He found himself standing in the airlock beside Niala. The gourd-shaped Rearden beside them. The bot was as much a friend as an automaton could be, but it was also insurance. The outposts had been deployed ahead of Homer and assembled by service bots. Those bots, many not dissimilar from Rearden, were now dormant and awaiting re-activation to sweeping and monitor the outpost. Among other things, Rearden could facilitate that.

The lights in the airlock flashed red and white over distant mechanics, then idled at red. The sealed, outpost doors parted to utter darkness. Rearden’s flexible optic-sensor flared with an LED to illuminate a second, un-powered airlock. Niala muscled a switch beside the doors and manually forced them apart, then space-walked in after the others and sealed them shut. The process was repeated on the inner-doors to grant access to the narrow passage beyond.

Slow, magnetic steps, carried them forward. Control was dead-ahead. Niala and Rearden could activate everything there, but first Simon needed activate the hydrogen power-plant in the station’s bowels. Only then could the other systems be activated.

Midway down the hall, the last of Simon’s excitement was replaced by fear of the eerily empty station. He veered left to a flight of stairs whilethe others continued forward, Rearden’s light silhouetting their progress. Simon took a deep breath, switched on his helmet and shoulder lamps, and started downward.

Flood-lit brilliance from his suit’s lighting all but erased the darkness, but could do nothing for the eerieness. He took the steps slowly. Several floors below, they let out in a small foyer before continuing downward. A few paces forward, another set of sealed doors waited to part down their middle. He reached them, hesitated.

Niala’s voice sounded in his ear, “At control. Awaiting your signal.”

“Give me a minute,” he said, trying to force the doors apart. He grunted and strained over the comm, as obviously trying to pry the doors manually as could be possible.

“Forget the keycard?” Niala snarked.

He found himself glad the Lioness wasn’t there to double over in laughter again. The urge to sever an oxy-line would’ve been too great.

He sighed, “Card. Right.”

A deliberate silence signaled a dead comm. He felt her laugh seven floors overhead and yanked the plastic chain from his waist to slot the card. The battery powered door-lock flickered, a light flashed, and the doors began to part.

More safe-guard then anything, the locks and hydrogen batteries were used on certain, vital areas to discourage outside tampering before station-activation. Simon still wasn’t sure who it was protecting the areas against, but given the hydrogen-plant’s destructive capabilities, and the control room’s general opportunities for mischief, it made sense to err on the cautious side.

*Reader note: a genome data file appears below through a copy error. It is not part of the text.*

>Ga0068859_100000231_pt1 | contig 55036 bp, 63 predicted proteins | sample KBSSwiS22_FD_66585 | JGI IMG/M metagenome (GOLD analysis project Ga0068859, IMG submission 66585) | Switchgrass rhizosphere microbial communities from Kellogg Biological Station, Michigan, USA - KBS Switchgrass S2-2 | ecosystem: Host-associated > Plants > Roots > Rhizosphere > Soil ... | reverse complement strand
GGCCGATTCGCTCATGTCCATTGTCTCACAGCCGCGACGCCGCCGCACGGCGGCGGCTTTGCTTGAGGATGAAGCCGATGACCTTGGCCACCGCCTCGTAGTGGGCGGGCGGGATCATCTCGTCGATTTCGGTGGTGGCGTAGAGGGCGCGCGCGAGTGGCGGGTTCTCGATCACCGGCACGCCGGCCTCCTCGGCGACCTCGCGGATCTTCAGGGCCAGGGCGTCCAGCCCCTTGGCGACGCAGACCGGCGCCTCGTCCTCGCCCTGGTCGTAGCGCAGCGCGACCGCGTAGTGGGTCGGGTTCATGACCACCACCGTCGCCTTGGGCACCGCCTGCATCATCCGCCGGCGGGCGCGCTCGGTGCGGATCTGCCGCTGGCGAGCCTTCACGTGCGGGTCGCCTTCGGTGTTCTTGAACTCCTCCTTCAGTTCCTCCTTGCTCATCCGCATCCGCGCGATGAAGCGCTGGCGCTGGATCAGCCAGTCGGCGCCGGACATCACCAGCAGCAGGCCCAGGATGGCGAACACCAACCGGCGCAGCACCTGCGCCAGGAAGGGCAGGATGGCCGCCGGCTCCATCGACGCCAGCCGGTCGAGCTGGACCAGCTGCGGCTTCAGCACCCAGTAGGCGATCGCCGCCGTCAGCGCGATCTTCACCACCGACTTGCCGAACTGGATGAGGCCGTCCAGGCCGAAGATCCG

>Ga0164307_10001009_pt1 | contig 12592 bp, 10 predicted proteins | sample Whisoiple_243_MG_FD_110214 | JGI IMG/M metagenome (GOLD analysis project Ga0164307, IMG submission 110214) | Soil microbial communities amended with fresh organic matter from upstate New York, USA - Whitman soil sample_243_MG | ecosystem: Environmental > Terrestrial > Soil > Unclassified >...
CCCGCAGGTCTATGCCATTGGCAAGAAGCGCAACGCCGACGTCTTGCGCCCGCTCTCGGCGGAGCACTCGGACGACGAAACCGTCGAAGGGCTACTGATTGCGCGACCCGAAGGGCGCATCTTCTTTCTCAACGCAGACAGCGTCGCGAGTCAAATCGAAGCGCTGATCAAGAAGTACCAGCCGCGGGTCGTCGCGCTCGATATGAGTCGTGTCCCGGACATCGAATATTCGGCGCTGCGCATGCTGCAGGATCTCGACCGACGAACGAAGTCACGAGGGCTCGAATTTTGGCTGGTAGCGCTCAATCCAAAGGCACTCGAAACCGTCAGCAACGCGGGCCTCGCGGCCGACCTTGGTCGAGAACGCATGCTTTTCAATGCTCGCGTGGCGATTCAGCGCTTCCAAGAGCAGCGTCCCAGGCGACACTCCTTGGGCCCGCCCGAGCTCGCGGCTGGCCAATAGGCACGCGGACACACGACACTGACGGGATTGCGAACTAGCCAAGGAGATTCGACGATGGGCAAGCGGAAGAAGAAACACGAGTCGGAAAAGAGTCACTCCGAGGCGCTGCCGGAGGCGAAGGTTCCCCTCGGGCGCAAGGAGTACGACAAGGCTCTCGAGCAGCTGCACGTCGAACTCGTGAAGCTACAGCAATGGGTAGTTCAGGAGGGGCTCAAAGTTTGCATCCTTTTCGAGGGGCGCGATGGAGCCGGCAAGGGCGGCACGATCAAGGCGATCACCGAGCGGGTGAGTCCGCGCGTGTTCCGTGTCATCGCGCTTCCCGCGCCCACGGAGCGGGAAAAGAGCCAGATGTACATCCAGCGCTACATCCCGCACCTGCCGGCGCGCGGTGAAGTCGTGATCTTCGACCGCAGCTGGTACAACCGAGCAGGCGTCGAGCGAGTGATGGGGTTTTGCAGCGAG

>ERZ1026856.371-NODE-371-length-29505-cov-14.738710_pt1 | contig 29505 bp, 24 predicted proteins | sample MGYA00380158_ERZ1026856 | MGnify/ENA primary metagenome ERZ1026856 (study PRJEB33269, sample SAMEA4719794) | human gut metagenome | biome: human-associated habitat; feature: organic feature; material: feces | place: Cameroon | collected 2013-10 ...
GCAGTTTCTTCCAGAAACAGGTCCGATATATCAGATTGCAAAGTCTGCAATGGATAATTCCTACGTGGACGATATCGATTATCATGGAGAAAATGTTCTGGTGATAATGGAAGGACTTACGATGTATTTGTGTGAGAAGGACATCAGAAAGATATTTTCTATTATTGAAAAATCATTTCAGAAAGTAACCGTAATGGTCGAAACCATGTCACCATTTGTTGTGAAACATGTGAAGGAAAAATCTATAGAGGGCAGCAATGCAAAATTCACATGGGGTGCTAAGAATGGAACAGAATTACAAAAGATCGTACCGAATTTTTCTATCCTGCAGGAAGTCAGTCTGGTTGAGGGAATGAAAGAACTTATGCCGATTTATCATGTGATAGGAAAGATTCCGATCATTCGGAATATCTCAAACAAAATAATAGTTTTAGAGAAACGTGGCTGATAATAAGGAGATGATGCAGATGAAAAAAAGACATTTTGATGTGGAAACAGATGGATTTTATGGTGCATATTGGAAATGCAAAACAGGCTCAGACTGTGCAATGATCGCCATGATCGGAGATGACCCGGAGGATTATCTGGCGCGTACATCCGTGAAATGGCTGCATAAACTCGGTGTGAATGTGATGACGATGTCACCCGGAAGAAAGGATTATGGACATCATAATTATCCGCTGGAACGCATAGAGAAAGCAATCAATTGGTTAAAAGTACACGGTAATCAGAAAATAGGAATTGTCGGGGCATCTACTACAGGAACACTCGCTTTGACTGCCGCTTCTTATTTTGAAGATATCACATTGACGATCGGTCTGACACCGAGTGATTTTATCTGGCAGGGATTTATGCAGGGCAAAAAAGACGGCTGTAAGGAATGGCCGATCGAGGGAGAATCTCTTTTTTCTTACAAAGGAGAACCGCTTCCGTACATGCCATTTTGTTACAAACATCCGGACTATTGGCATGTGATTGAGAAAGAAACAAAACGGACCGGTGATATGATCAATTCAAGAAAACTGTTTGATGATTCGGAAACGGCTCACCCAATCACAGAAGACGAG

The doors opened to a realm of darkness. His light just barely fell over and past giant, encapsulated generators, panels of old-fashioned lever-switches, and deactivated touch-screen consoles. Near the center of the room, he knew, a combination keycard-lever panel would ignite the plant.

He headed over in slow motion, surveying the bus-sized generators and water-vats, and the multiple-man-sized panels of levers and knobs. The vats’ verticalty made him feel small, but he batted it away; the plant served a dual purpose and was required to be immense. By harnessing the hydrogen-plant’s H2O output, the station could create, reclaim, and purify water as well as generate power. Apart from food, the station was entirely self-sufficient.

Between two rows of vats were control consoles similar to those aboard Homer. At one edge, specifically, was the panel he sought. Simon put himself before it and radioed to standby. He slid the keycard through the slot, let the light change, then began the power up sequence:

A few gray switches were thrown. A vibration like someone in the distance driving a jackhammer into a steel sounded. A pair of yellow levers were thrown, gave way to a twisted knob that turned like a key. Industrial ignitions ground to life. The vibration was more jarring; a giant, jack-hammering nearby, with an equally giant jack-hammer. Instantly Simon was heavier, stuck in place by his mag-boots and now weighted by artificial gravity.

“Generators running,” Simon said.

“Beginning oxygen production now,” Niala radioed in response.

Moments later, Simon was standing in front of a newly-awakened console, watching the gravity and oxygen numbers rise to green. When it finally reached Earth-normal, Simon radioed Homer.

“Flight, this is EVA-1, we have atmo across the board. Welcome to Proxima Centauri, and outpost Uruk.”

“Roger that, EVA-1. Take some time to let your hair down. We’ll see you soon. Flight out.”

Simon couldn’t help but stand before the console to gawk at yet another electronic masterpiece. Like before, this was different, even moreso than aboard Homer. This was the masterpiece Solsians would be viewing for years to come.

Viewing, and remembering, as long as they existed, as their first foray into interstellar colonization.